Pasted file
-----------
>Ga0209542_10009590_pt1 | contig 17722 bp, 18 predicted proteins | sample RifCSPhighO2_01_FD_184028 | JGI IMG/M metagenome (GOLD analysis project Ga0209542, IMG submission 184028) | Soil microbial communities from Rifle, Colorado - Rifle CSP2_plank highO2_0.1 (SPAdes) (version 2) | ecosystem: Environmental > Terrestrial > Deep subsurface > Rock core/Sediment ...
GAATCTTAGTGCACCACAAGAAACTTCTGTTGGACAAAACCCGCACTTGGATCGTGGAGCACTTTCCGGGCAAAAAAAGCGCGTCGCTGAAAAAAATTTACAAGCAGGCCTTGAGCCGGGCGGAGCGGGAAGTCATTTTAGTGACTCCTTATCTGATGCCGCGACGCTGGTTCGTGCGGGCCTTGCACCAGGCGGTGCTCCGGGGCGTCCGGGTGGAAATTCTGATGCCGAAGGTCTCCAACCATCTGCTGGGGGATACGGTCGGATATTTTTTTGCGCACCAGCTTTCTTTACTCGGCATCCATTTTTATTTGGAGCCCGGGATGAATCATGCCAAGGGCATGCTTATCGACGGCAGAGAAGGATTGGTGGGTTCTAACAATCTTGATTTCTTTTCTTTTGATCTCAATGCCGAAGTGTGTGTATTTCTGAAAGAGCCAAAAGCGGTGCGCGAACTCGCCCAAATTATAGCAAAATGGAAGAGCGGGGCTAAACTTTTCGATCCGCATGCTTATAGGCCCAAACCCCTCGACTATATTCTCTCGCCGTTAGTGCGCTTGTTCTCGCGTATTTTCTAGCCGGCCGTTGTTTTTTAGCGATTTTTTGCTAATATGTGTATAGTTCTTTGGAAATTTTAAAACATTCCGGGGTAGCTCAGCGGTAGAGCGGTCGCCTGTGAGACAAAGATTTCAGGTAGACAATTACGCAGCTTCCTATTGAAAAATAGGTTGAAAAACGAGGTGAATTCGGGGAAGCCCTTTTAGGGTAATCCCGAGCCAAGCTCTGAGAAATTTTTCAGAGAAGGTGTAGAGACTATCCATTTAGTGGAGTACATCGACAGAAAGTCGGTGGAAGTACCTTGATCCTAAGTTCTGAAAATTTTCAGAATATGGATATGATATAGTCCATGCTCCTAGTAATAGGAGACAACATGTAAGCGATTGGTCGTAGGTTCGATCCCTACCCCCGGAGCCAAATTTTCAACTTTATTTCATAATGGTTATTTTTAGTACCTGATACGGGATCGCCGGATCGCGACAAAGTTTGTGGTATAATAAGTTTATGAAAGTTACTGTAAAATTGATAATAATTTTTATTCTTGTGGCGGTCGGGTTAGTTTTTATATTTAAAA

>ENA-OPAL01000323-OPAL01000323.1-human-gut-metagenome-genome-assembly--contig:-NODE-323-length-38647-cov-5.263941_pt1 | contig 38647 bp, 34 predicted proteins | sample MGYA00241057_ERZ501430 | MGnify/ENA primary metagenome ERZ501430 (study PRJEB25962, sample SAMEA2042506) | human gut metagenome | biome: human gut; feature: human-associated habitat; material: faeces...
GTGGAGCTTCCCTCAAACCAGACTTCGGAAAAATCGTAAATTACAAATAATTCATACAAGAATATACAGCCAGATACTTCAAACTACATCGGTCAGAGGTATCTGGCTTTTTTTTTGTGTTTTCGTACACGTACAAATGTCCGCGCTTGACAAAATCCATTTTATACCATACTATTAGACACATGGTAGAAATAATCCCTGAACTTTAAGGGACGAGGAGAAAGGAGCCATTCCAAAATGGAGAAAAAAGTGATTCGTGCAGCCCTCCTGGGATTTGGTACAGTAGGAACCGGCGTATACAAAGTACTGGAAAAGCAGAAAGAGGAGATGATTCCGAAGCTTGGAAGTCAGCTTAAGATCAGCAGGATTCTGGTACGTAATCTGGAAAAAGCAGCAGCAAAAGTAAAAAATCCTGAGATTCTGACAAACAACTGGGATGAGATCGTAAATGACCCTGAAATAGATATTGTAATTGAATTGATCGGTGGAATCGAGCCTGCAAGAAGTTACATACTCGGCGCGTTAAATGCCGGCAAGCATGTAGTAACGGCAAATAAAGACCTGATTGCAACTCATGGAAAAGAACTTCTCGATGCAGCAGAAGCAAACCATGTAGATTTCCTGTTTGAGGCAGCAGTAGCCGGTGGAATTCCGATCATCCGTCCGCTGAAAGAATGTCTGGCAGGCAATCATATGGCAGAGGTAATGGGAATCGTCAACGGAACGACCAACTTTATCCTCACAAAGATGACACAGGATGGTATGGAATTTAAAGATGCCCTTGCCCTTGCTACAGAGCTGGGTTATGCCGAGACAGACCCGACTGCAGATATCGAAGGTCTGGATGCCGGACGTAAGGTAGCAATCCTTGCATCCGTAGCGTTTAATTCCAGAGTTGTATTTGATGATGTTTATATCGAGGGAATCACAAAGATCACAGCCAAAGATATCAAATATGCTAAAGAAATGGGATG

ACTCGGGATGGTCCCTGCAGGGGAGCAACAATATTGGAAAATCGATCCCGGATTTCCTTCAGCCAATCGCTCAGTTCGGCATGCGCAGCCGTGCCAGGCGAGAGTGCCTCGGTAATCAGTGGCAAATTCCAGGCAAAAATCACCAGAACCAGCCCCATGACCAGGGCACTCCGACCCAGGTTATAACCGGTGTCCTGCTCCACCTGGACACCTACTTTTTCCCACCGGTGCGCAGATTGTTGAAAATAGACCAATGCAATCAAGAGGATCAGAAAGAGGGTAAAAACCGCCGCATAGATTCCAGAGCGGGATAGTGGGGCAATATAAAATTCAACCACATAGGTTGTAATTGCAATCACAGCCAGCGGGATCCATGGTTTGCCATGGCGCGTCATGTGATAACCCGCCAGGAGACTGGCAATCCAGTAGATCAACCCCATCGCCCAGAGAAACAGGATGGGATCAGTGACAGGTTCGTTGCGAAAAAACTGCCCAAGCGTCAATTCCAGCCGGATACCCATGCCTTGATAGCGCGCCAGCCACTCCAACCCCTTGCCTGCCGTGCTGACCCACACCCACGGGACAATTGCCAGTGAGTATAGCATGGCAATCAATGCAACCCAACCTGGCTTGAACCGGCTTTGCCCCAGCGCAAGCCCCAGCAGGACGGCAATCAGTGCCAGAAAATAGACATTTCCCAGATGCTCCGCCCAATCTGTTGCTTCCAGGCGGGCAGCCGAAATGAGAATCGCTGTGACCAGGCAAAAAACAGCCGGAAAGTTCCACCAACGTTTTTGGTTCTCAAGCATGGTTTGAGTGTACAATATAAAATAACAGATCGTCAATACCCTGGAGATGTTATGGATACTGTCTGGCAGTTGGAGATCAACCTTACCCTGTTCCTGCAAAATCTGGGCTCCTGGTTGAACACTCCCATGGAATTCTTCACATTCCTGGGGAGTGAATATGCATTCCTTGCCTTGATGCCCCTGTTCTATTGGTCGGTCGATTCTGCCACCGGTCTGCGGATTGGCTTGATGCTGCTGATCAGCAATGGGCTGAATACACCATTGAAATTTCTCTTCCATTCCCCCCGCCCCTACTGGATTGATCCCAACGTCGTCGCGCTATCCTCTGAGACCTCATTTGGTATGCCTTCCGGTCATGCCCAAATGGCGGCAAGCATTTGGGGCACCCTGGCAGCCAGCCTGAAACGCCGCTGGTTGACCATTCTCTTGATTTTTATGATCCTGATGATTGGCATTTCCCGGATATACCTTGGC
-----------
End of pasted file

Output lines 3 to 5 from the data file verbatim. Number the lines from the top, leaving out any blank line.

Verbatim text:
>ENA-OPAL01000323-OPAL01000323.1-human-gut-metagenome-genome-assembly--contig:-NODE-323-length-38647-cov-5.263941_pt1 | contig 38647 bp, 34 predicted proteins | sample MGYA00241057_ERZ501430 | MGnify/ENA primary metagenome ERZ501430 (study PRJEB25962, sample SAMEA2042506) | human gut metagenome | biome: human gut; feature: human-associated habitat; material: faeces...
GTGGAGCTTCCCTCAAACCAGACTTCGGAAAAATCGTAAATTACAAATAATTCATACAAGAATATACAGCCAGATACTTCAAACTACATCGGTCAGAGGTATCTGGCTTTTTTTTTGTGTTTTCGTACACGTACAAATGTCCGCGCTTGACAAAATCCATTTTATACCATACTATTAGACACATGGTAGAAATAATCCCTGAACTTTAAGGGACGAGGAGAAAGGAGCCATTCCAAAATGGAGAAAAAAGTGATTCGTGCAGCCCTCCTGGGATTTGGTACAGTAGGAACCGGCGTATACAAAGTACTGGAAAAGCAGAAAGAGGAGATGATTCCGAAGCTTGGAAGTCAGCTTAAGATCAGCAGGATTCTGGTACGTAATCTGGAAAAAGCAGCAGCAAAAGTAAAAAATCCTGAGATTCTGACAAACAACTGGGATGAGATCGTAAATGACCCTGAAATAGATATTGTAATTGAATTGATCGGTGGAATCGAGCCTGCAAGAAGTTACATACTCGGCGCGTTAAATGCCGGCAAGCATGTAGTAACGGCAAATAAAGACCTGATTGCAACTCATGGAAAAGAACTTCTCGATGCAGCAGAAGCAAACCATGTAGATTTCCTGTTTGAGGCAGCAGTAGCCGGTGGAATTCCGATCATCCGTCCGCTGAAAGAATGTCTGGCAGGCAATCATATGGCAGAGGTAATGGGAATCGTCAACGGAACGACCAACTTTATCCTCACAAAGATGACACAGGATGGTATGGAATTTAAAGATGCCCTTGCCCTTGCTACAGAGCTGGGTTATGCCGAGACAGACCCGACTGCAGATATCGAAGGTCTGGATGCCGGACGTAAGGTAGCAATCCTTGCATCCGTAGCGTTTAATTCCAGAGTTGTATTTGATGATGTTTATATCGAGGGAATCACAAAGATCACAGCCAAAGATATCAAATATGCTAAAGAAATGGGATG

ACTCGGGATGGTCCCTGCAGGGGAGCAACAATATTGGAAAATCGATCCCGGATTTCCTTCAGCCAATCGCTCAGTTCGGCATGCGCAGCCGTGCCAGGCGAGAGTGCCTCGGTAATCAGTGGCAAATTCCAGGCAAAAATCACCAGAACCAGCCCCATGACCAGGGCACTCCGACCCAGGTTATAACCGGTGTCCTGCTCCACCTGGACACCTACTTTTTCCCACCGGTGCGCAGATTGTTGAAAATAGACCAATGCAATCAAGAGGATCAGAAAGAGGGTAAAAACCGCCGCATAGATTCCAGAGCGGGATAGTGGGGCAATATAAAATTCAACCACATAGGTTGTAATTGCAATCACAGCCAGCGGGATCCATGGTTTGCCATGGCGCGTCATGTGATAACCCGCCAGGAGACTGGCAATCCAGTAGATCAACCCCATCGCCCAGAGAAACAGGATGGGATCAGTGACAGGTTCGTTGCGAAAAAACTGCCCAAGCGTCAATTCCAGCCGGATACCCATGCCTTGATAGCGCGCCAGCCACTCCAACCCCTTGCCTGCCGTGCTGACCCACACCCACGGGACAATTGCCAGTGAGTATAGCATGGCAATCAATGCAACCCAACCTGGCTTGAACCGGCTTTGCCCCAGCGCAAGCCCCAGCAGGACGGCAATCAGTGCCAGAAAATAGACATTTCCCAGATGCTCCGCCCAATCTGTTGCTTCCAGGCGGGCAGCCGAAATGAGAATCGCTGTGACCAGGCAAAAAACAGCCGGAAAGTTCCACCAACGTTTTTGGTTCTCAAGCATGGTTTGAGTGTACAATATAAAATAACAGATCGTCAATACCCTGGAGATGTTATGGATACTGTCTGGCAGTTGGAGATCAACCTTACCCTGTTCCTGCAAAATCTGGGCTCCTGGTTGAACACTCCCATGGAATTCTTCACATTCCTGGGGAGTGAATATGCATTCCTTGCCTTGATGCCCCTGTTCTATTGGTCGGTCGATTCTGCCACCGGTCTGCGGATTGGCTTGATGCTGCTGATCAGCAATGGGCTGAATACACCATTGAAATTTCTCTTCCATTCCCCCCGCCCCTACTGGATTGATCCCAACGTCGTCGCGCTATCCTCTGAGACCTCATTTGGTATGCCTTCCGGTCATGCCCAAATGGCGGCAAGCATTTGGGGCACCCTGGCAGCCAGCCTGAAACGCCGCTGGTTGACCATTCTCTTGATTTTTATGATCCTGATGATTGGCATTTCCCGGATATACCTTGGC